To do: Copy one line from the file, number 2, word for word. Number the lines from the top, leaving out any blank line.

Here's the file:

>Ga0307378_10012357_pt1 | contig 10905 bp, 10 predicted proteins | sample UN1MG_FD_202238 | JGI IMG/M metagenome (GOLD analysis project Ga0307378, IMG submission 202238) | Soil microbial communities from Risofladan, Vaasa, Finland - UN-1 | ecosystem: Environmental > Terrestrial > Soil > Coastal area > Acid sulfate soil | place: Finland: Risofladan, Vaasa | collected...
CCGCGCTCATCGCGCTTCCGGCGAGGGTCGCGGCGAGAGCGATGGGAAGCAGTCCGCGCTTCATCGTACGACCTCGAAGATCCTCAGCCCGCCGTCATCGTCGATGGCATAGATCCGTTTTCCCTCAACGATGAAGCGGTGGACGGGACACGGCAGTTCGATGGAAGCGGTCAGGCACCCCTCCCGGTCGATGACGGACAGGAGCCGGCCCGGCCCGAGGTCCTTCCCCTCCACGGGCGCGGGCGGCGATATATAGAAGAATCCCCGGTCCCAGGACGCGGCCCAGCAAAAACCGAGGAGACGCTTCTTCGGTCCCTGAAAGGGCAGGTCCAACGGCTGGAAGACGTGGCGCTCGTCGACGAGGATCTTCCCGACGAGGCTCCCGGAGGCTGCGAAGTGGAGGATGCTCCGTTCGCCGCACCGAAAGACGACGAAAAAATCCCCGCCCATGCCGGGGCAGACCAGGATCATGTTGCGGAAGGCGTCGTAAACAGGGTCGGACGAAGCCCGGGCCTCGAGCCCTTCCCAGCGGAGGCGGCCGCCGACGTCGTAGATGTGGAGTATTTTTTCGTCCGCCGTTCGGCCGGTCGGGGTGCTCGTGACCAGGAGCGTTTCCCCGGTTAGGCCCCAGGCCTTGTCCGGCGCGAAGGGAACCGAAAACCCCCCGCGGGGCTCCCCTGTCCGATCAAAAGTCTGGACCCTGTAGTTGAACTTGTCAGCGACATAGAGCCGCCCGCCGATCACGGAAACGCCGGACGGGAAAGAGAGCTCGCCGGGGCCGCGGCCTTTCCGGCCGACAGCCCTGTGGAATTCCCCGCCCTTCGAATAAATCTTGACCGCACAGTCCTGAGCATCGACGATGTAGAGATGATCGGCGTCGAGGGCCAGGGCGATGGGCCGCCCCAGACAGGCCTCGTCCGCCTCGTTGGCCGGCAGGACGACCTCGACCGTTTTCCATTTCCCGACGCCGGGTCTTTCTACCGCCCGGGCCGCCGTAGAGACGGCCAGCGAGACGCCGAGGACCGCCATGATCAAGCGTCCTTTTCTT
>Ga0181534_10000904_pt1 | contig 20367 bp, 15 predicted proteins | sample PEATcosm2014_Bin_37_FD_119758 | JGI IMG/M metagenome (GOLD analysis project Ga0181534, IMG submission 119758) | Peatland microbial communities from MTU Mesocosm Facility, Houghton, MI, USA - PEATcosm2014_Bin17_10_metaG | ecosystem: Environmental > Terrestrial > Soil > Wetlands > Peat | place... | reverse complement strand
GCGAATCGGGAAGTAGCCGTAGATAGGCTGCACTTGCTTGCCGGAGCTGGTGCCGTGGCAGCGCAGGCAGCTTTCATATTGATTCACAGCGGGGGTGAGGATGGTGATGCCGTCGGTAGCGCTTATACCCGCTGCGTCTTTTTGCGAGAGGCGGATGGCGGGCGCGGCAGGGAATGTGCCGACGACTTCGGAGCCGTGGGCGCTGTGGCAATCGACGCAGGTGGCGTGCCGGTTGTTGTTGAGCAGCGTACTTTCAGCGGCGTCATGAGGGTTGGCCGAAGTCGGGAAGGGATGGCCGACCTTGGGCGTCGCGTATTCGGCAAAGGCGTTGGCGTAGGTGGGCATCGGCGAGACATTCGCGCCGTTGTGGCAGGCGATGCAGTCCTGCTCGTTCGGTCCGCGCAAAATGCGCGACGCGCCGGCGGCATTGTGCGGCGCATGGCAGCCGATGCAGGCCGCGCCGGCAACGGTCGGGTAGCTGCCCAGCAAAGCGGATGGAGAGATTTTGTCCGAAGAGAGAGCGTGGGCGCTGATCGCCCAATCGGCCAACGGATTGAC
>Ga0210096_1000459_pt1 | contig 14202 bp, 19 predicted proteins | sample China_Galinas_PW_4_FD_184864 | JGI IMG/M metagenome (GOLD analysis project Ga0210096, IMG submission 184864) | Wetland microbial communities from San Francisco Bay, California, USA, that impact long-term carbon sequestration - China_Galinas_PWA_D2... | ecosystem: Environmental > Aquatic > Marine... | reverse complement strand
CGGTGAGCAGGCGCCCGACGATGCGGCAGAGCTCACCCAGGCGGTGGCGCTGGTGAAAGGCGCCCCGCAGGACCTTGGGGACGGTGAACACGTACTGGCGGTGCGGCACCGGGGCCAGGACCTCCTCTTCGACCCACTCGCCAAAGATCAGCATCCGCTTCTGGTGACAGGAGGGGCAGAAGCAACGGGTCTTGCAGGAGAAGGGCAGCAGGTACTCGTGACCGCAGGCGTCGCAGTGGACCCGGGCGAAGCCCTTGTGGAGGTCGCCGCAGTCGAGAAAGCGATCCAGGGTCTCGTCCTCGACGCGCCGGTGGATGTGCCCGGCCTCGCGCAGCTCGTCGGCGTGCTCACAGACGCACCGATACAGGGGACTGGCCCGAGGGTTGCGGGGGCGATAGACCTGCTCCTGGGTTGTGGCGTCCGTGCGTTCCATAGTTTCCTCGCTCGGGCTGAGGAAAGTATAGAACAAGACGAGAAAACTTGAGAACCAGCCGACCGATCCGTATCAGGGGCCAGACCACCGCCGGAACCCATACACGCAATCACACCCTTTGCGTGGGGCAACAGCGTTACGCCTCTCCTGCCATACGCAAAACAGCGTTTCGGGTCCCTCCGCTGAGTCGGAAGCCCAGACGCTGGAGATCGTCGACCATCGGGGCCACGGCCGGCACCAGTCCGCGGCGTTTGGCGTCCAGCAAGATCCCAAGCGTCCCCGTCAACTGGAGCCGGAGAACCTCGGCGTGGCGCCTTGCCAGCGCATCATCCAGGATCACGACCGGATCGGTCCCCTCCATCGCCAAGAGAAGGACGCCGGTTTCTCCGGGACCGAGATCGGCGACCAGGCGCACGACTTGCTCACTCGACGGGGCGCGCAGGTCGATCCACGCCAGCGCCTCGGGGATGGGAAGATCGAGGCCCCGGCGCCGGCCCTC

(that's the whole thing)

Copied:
CCGCGCTCATCGCGCTTCCGGCGAGGGTCGCGGCGAGAGCGATGGGAAGCAGTCCGCGCTTCATCGTACGACCTCGAAGATCCTCAGCCCGCCGTCATCGTCGATGGCATAGATCCGTTTTCCCTCAACGATGAAGCGGTGGACGGGACACGGCAGTTCGATGGAAGCGGTCAGGCACCCCTCCCGGTCGATGACGGACAGGAGCCGGCCCGGCCCGAGGTCCTTCCCCTCCACGGGCGCGGGCGGCGATATATAGAAGAATCCCCGGTCCCAGGACGCGGCCCAGCAAAAACCGAGGAGACGCTTCTTCGGTCCCTGAAAGGGCAGGTCCAACGGCTGGAAGACGTGGCGCTCGTCGACGAGGATCTTCCCGACGAGGCTCCCGGAGGCTGCGAAGTGGAGGATGCTCCGTTCGCCGCACCGAAAGACGACGAAAAAATCCCCGCCCATGCCGGGGCAGACCAGGATCATGTTGCGGAAGGCGTCGTAAACAGGGTCGGACGAAGCCCGGGCCTCGAGCCCTTCCCAGCGGAGGCGGCCGCCGACGTCGTAGATGTGGAGTATTTTTTCGTCCGCCGTTCGGCCGGTCGGGGTGCTCGTGACCAGGAGCGTTTCCCCGGTTAGGCCCCAGGCCTTGTCCGGCGCGAAGGGAACCGAAAACCCCCCGCGGGGCTCCCCTGTCCGATCAAAAGTCTGGACCCTGTAGTTGAACTTGTCAGCGACATAGAGCCGCCCGCCGATCACGGAAACGCCGGACGGGAAAGAGAGCTCGCCGGGGCCGCGGCCTTTCCGGCCGACAGCCCTGTGGAATTCCCCGCCCTTCGAATAAATCTTGACCGCACAGTCCTGAGCATCGACGATGTAGAGATGATCGGCGTCGAGGGCCAGGGCGATGGGCCGCCCCAGACAGGCCTCGTCCGCCTCGTTGGCCGGCAGGACGACCTCGACCGTTTTCCATTTCCCGACGCCGGGTCTTTCTACCGCCCGGGCCGCCGTAGAGACGGCCAGCGAGACGCCGAGGACCGCCATGATCAAGCGTCCTTTTCTT